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Running Back Roundup: Week 5 (2021 Fantasy Football)

by Andrew Seifter | @andrew_seifter | Featured Writer
Oct 6, 2021
RB Roundup Myles Gaskin

Is it time for Myles Gaskin’s managers to panic?

Running backs have been dropping like flies since the preseason, and two more big ones (David Montgomery and Joe Mixon) went down in Week 4. Meanwhile, two backs in the famed “RB Dead Zone” — Myles Gaskin and Mike Davis — have seen their grasp on lead-back duties quickly evaporate.

These injuries and benchings are further evidence of the position’s volatility in today’s NFL. That volatility is a good argument for prioritizing other positions in fantasy drafts, if for no other reason than to preserve the value of draft capital. Simply put, you are taking a risk every time you spend an early pick on a running back. Many of them have shaky job security, and all of them have elevated injury risk. Drafters must balance that risk with the position’s scarcity, but valuable backups emerge from the carnage every year.

If you’re willing to aggressively mine for running backs on the waiver wire all season — reading this column each week should help — you might be better off spending those early draft picks on high-end wide receivers next year.

As always, this week’s Roundup will break down all of the fantasy-relevant happenings in backfields across the NFL. If you don’t see a backfield listed here, it just means that the backfield hasn’t significantly shifted since I wrote about it in a previous Roundup. I’m always happy to talk about any backfield situation or anything else fantasy-related on Twitter @andrew_seifter. You can also get my thoughts on waiver wire pickups, weekly rankings, and rest-of-season player values by going to ROSrankings.com and subscribing to the Rest of Season Rankings podcast.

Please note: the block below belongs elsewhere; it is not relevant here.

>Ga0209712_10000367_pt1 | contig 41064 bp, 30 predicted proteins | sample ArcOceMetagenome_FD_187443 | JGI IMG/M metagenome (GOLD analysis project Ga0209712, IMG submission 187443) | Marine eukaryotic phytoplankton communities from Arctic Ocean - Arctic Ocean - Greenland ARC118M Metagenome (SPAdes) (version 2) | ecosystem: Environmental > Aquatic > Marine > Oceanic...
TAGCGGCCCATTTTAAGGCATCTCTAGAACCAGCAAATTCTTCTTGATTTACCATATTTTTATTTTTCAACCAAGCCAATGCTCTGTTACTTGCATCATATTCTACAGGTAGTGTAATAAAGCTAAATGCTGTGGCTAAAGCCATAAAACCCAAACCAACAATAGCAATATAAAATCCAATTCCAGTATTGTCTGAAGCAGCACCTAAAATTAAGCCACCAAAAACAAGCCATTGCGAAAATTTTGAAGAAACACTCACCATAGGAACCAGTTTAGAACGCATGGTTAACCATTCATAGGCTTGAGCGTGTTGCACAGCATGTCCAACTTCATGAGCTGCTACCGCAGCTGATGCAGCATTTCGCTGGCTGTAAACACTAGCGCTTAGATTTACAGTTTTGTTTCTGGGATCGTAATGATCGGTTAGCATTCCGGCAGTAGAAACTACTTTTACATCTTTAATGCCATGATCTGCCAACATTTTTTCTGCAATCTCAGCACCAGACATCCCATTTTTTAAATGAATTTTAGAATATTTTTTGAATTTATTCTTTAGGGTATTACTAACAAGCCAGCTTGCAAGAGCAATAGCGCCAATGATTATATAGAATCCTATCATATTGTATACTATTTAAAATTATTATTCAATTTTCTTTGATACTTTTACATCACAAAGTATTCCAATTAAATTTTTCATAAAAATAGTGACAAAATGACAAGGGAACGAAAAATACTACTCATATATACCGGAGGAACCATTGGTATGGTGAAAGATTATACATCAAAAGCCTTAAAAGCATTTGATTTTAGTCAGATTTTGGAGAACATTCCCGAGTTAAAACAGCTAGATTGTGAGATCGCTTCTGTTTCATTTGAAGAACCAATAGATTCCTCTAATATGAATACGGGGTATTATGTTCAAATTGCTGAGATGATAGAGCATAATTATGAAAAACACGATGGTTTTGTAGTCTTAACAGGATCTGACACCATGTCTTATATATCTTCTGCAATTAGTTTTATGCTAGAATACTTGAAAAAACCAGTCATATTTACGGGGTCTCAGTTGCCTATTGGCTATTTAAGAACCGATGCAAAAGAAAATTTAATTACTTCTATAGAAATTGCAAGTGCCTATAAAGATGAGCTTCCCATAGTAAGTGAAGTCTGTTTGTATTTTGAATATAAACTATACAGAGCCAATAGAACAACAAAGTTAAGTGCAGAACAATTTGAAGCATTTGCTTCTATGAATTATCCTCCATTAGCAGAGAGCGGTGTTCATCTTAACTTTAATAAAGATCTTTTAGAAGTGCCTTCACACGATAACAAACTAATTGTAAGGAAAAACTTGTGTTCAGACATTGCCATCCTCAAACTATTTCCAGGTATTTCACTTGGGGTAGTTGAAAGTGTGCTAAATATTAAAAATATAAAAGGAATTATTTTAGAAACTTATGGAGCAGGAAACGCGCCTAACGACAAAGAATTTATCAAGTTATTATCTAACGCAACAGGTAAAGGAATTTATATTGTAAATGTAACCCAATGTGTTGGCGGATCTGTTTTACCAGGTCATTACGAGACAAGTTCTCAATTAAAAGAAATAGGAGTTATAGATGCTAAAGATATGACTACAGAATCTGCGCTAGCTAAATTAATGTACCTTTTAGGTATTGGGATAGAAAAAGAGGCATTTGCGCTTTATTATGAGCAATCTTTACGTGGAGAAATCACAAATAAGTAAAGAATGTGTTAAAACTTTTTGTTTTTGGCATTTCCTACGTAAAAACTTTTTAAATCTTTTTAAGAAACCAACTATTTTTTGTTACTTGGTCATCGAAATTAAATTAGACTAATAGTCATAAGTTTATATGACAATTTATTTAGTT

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Arizona Cardinals
James Conner continued to make his case for fantasy viability in Week 4, cashing in two one-yard touchdowns to earn his second straight multi-touchdown game. He’s now handled 14 red zone carries compared to only six for Chase Edmonds. Edmonds was quite good, too, turning 16 touches into 139 scrimmage yards against a tough Rams defense. Those who roster Edmonds will no doubt be frustrated that Conner vultured the TDs, but this is more or less what we expected coming into the season. Conner is a touchdown-dependent RB3/flex who gets a boost when Arizona is projected to play with a lead. Edmonds is a high-floor RB2 in PPR formats, but more of a high-end RB3 in non-PPR.